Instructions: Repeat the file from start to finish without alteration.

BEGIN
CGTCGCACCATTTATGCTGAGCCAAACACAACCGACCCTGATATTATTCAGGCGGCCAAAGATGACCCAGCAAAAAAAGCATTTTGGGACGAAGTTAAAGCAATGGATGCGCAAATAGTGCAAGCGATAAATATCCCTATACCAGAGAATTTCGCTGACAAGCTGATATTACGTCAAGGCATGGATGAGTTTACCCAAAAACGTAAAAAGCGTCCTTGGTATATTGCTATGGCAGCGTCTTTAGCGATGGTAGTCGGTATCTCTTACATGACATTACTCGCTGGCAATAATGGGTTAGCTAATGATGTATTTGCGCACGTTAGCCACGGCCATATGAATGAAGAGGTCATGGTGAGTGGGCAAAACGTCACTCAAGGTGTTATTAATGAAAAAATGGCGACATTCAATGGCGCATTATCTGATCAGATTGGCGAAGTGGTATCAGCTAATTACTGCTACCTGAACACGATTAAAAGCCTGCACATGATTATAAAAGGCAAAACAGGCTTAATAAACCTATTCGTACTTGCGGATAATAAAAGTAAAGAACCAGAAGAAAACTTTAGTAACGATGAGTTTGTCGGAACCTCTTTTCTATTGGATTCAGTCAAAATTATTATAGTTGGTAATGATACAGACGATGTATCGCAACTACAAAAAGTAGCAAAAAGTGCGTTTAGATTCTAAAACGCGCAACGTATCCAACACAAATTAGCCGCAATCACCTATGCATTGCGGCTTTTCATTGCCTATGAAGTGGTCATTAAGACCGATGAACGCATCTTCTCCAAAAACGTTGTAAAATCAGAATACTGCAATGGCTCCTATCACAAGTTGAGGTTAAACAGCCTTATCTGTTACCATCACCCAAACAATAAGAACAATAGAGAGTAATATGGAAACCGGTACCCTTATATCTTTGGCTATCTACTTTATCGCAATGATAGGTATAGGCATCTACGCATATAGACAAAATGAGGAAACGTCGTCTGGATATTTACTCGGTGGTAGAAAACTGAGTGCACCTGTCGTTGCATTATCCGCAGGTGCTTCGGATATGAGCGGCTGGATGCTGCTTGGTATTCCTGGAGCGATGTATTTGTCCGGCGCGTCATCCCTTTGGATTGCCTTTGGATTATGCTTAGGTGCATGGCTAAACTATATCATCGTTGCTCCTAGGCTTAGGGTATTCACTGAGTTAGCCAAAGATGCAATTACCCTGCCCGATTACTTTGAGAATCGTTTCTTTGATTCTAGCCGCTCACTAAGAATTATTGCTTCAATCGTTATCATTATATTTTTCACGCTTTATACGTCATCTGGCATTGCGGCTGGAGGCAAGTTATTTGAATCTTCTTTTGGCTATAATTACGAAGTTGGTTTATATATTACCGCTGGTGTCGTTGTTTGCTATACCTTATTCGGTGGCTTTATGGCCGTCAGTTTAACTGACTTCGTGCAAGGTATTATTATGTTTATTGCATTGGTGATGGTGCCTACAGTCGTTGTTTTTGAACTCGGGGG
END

CGTCGCACCATTTATGCTGAGCCAAACACAACCGACCCTGATATTATTCAGGCGGCCAAAGATGACCCAGCAAAAAAAGCATTTTGGGACGAAGTTAAAGCAATGGATGCGCAAATAGTGCAAGCGATAAATATCCCTATACCAGAGAATTTCGCTGACAAGCTGATATTACGTCAAGGCATGGATGAGTTTACCCAAAAACGTAAAAAGCGTCCTTGGTATATTGCTATGGCAGCGTCTTTAGCGATGGTAGTCGGTATCTCTTACATGACATTACTCGCTGGCAATAATGGGTTAGCTAATGATGTATTTGCGCACGTTAGCCACGGCCATATGAATGAAGAGGTCATGGTGAGTGGGCAAAACGTCACTCAAGGTGTTATTAATGAAAAAATGGCGACATTCAATGGCGCATTATCTGATCAGATTGGCGAAGTGGTATCAGCTAATTACTGCTACCTGAACACGATTAAAAGCCTGCACATGATTATAAAAGGCAAAACAGGCTTAATAAACCTATTCGTACTTGCGGATAATAAAAGTAAAGAACCAGAAGAAAACTTTAGTAACGATGAGTTTGTCGGAACCTCTTTTCTATTGGATTCAGTCAAAATTATTATAGTTGGTAATGATACAGACGATGTATCGCAACTACAAAAAGTAGCAAAAAGTGCGTTTAGATTCTAAAACGCGCAACGTATCCAACACAAATTAGCCGCAATCACCTATGCATTGCGGCTTTTCATTGCCTATGAAGTGGTCATTAAGACCGATGAACGCATCTTCTCCAAAAACGTTGTAAAATCAGAATACTGCAATGGCTCCTATCACAAGTTGAGGTTAAACAGCCTTATCTGTTACCATCACCCAAACAATAAGAACAATAGAGAGTAATATGGAAACCGGTACCCTTATATCTTTGGCTATCTACTTTATCGCAATGATAGGTATAGGCATCTACGCATATAGACAAAATGAGGAAACGTCGTCTGGATATTTACTCGGTGGTAGAAAACTGAGTGCACCTGTCGTTGCATTATCCGCAGGTGCTTCGGATATGAGCGGCTGGATGCTGCTTGGTATTCCTGGAGCGATGTATTTGTCCGGCGCGTCATCCCTTTGGATTGCCTTTGGATTATGCTTAGGTGCATGGCTAAACTATATCATCGTTGCTCCTAGGCTTAGGGTATTCACTGAGTTAGCCAAAGATGCAATTACCCTGCCCGATTACTTTGAGAATCGTTTCTTTGATTCTAGCCGCTCACTAAGAATTATTGCTTCAATCGTTATCATTATATTTTTCACGCTTTATACGTCATCTGGCATTGCGGCTGGAGGCAAGTTATTTGAATCTTCTTTTGGCTATAATTACGAAGTTGGTTTATATATTACCGCTGGTGTCGTTGTTTGCTATACCTTATTCGGTGGCTTTATGGCCGTCAGTTTAACTGACTTCGTGCAAGGTATTATTATGTTTATTGCATTGGTGATGGTGCCTACAGTCGTTGTTTTTGAACTCGGGGG